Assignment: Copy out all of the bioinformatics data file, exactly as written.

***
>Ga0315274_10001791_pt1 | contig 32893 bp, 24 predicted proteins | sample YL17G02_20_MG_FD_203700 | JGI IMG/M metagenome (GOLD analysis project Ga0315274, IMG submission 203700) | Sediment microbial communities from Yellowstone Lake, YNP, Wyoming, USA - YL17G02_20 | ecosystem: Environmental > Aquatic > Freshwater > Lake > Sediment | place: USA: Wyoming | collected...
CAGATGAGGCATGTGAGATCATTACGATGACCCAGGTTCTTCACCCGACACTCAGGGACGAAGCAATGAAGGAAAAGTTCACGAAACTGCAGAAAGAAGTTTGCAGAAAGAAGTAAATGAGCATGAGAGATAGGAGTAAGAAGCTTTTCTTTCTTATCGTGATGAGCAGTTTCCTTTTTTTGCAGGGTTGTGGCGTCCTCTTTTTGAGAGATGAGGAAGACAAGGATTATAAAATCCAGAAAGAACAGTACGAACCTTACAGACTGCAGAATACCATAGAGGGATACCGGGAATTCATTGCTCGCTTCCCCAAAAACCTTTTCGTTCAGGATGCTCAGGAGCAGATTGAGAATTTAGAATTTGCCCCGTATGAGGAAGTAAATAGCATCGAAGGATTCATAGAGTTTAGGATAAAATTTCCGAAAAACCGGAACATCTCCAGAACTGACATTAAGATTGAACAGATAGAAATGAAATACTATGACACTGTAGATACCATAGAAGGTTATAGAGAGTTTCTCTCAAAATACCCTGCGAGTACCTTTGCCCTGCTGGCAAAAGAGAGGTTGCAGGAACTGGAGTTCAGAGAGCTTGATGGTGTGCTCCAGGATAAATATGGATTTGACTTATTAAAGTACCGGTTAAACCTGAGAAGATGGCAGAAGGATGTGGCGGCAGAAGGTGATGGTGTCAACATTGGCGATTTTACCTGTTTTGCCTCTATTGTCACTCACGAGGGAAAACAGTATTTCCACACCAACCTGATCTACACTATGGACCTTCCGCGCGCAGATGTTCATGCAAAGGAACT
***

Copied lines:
>Ga0315274_10001791_pt1 | contig 32893 bp, 24 predicted proteins | sample YL17G02_20_MG_FD_203700 | JGI IMG/M metagenome (GOLD analysis project Ga0315274, IMG submission 203700) | Sediment microbial communities from Yellowstone Lake, YNP, Wyoming, USA - YL17G02_20 | ecosystem: Environmental > Aquatic > Freshwater > Lake > Sediment | place: USA: Wyoming | collected...
CAGATGAGGCATGTGAGATCATTACGATGACCCAGGTTCTTCACCCGACACTCAGGGACGAAGCAATGAAGGAAAAGTTCACGAAACTGCAGAAAGAAGTTTGCAGAAAGAAGTAAATGAGCATGAGAGATAGGAGTAAGAAGCTTTTCTTTCTTATCGTGATGAGCAGTTTCCTTTTTTTGCAGGGTTGTGGCGTCCTCTTTTTGAGAGATGAGGAAGACAAGGATTATAAAATCCAGAAAGAACAGTACGAACCTTACAGACTGCAGAATACCATAGAGGGATACCGGGAATTCATTGCTCGCTTCCCCAAAAACCTTTTCGTTCAGGATGCTCAGGAGCAGATTGAGAATTTAGAATTTGCCCCGTATGAGGAAGTAAATAGCATCGAAGGATTCATAGAGTTTAGGATAAAATTTCCGAAAAACCGGAACATCTCCAGAACTGACATTAAGATTGAACAGATAGAAATGAAATACTATGACACTGTAGATACCATAGAAGGTTATAGAGAGTTTCTCTCAAAATACCCTGCGAGTACCTTTGCCCTGCTGGCAAAAGAGAGGTTGCAGGAACTGGAGTTCAGAGAGCTTGATGGTGTGCTCCAGGATAAATATGGATTTGACTTATTAAAGTACCGGTTAAACCTGAGAAGATGGCAGAAGGATGTGGCGGCAGAAGGTGATGGTGTCAACATTGGCGATTTTACCTGTTTTGCCTCTATTGTCACTCACGAGGGAAAACAGTATTTCCACACCAACCTGATCTACACTATGGACCTTCCGCGCGCAGATGTTCATGCAAAGGAACT